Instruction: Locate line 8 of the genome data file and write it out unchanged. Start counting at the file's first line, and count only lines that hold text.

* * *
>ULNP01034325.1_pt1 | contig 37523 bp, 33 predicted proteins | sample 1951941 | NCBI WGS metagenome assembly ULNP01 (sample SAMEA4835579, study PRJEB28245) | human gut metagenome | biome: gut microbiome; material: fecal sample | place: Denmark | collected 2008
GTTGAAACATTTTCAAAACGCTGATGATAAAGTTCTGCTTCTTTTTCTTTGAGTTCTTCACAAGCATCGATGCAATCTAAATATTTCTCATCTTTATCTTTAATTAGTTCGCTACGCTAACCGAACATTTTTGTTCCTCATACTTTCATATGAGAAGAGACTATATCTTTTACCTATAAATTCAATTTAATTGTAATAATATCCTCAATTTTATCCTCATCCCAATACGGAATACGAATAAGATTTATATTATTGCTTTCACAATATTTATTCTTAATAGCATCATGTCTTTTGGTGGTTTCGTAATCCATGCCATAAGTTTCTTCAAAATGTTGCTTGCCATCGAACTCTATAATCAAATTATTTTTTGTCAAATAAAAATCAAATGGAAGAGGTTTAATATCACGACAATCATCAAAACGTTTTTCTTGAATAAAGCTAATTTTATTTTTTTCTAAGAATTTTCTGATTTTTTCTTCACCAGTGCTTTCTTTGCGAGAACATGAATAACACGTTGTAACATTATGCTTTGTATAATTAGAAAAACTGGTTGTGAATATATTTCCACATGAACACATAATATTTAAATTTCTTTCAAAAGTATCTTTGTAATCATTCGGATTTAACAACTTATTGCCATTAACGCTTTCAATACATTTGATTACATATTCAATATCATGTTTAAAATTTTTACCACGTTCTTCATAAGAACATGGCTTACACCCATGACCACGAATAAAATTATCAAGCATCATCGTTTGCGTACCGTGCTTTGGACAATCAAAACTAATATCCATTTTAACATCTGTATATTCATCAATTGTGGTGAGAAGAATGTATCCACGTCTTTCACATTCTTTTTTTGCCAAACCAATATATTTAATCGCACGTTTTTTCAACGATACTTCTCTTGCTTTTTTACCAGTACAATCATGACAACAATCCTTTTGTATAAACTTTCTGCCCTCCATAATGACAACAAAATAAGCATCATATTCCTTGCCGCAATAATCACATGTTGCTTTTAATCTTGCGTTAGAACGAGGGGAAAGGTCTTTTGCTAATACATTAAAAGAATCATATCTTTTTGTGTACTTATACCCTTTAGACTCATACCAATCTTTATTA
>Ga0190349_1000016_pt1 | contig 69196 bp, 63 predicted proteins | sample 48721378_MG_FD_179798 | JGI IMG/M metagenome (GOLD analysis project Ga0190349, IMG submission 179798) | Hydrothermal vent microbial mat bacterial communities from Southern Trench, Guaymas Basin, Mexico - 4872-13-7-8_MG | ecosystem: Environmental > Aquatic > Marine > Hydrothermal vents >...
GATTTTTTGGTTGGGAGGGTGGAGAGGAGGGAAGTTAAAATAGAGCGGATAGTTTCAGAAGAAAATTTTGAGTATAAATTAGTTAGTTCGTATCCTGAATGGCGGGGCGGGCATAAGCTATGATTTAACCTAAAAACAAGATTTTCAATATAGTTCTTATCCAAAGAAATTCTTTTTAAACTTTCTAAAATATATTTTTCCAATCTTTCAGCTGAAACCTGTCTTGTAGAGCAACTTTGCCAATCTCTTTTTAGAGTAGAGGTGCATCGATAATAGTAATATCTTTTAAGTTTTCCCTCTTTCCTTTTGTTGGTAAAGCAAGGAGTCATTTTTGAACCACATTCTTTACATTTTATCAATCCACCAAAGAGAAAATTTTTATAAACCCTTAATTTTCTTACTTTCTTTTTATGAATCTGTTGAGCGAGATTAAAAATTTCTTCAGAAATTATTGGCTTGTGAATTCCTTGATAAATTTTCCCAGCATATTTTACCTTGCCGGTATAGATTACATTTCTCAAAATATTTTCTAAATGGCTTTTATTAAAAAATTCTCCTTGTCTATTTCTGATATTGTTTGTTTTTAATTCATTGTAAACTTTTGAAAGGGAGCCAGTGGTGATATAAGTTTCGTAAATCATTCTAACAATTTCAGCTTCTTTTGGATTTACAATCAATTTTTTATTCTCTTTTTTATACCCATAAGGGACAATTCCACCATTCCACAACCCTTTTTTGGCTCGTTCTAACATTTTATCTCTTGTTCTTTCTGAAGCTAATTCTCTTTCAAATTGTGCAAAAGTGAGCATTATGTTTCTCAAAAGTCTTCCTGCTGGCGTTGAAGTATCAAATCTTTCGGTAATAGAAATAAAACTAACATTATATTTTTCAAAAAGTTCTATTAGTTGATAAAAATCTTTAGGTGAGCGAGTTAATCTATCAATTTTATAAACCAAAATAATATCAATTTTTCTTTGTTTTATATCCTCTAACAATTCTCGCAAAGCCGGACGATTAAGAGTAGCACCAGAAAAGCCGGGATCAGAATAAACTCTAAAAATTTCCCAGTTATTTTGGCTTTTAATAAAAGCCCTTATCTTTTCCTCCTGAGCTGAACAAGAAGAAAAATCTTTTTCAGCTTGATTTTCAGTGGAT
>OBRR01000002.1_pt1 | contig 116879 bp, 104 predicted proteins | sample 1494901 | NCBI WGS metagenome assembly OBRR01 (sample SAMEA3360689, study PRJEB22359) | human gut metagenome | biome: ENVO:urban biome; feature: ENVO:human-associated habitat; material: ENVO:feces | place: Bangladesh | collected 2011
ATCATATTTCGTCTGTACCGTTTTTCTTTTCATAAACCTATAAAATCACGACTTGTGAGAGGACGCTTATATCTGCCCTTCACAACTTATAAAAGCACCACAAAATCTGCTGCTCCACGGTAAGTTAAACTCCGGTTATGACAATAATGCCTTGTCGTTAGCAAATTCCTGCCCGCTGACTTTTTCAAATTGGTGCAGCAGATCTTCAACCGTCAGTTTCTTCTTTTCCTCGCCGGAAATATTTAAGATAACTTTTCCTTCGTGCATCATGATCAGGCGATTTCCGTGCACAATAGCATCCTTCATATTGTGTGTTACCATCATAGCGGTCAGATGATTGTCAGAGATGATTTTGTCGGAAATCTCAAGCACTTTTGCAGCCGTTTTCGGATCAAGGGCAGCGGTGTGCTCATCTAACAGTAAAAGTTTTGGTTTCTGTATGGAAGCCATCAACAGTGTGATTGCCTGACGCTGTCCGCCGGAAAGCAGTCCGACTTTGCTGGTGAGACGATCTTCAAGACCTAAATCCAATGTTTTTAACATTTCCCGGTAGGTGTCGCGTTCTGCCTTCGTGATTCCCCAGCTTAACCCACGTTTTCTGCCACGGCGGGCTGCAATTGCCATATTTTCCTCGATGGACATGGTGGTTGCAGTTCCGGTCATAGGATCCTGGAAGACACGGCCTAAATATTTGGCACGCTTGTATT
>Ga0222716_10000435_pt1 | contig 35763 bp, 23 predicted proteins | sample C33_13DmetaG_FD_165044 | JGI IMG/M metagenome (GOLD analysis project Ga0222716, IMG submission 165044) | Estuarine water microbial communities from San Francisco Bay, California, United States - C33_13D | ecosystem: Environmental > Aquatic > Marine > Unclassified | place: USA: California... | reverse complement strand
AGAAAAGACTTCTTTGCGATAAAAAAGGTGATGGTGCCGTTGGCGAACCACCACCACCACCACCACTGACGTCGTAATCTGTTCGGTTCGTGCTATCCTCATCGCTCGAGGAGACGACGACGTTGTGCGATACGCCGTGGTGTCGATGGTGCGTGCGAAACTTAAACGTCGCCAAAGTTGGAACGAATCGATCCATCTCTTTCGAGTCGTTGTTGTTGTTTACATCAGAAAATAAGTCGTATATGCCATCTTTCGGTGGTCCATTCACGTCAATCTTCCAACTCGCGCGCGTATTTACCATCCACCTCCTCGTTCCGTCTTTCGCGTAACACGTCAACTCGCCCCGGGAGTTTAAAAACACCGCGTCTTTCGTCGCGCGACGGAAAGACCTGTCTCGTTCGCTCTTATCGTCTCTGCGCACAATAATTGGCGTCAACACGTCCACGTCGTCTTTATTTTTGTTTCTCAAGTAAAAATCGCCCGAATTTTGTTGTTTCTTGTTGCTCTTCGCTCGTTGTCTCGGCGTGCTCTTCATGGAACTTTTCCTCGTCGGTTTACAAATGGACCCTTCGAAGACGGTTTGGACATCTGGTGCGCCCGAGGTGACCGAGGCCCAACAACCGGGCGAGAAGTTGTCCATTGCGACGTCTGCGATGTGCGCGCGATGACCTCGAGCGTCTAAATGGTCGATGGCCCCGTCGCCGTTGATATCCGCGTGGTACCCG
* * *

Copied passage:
AGAAAAGACTTCTTTGCGATAAAAAAGGTGATGGTGCCGTTGGCGAACCACCACCACCACCACCACTGACGTCGTAATCTGTTCGGTTCGTGCTATCCTCATCGCTCGAGGAGACGACGACGTTGTGCGATACGCCGTGGTGTCGATGGTGCGTGCGAAACTTAAACGTCGCCAAAGTTGGAACGAATCGATCCATCTCTTTCGAGTCGTTGTTGTTGTTTACATCAGAAAATAAGTCGTATATGCCATCTTTCGGTGGTCCATTCACGTCAATCTTCCAACTCGCGCGCGTATTTACCATCCACCTCCTCGTTCCGTCTTTCGCGTAACACGTCAACTCGCCCCGGGAGTTTAAAAACACCGCGTCTTTCGTCGCGCGACGGAAAGACCTGTCTCGTTCGCTCTTATCGTCTCTGCGCACAATAATTGGCGTCAACACGTCCACGTCGTCTTTATTTTTGTTTCTCAAGTAAAAATCGCCCGAATTTTGTTGTTTCTTGTTGCTCTTCGCTCGTTGTCTCGGCGTGCTCTTCATGGAACTTTTCCTCGTCGGTTTACAAATGGACCCTTCGAAGACGGTTTGGACATCTGGTGCGCCCGAGGTGACCGAGGCCCAACAACCGGGCGAGAAGTTGTCCATTGCGACGTCTGCGATGTGCGCGCGATGACCTCGAGCGTCTAAATGGTCGATGGCCCCGTCGCCGTTGATATCCGCGTGGTACCCG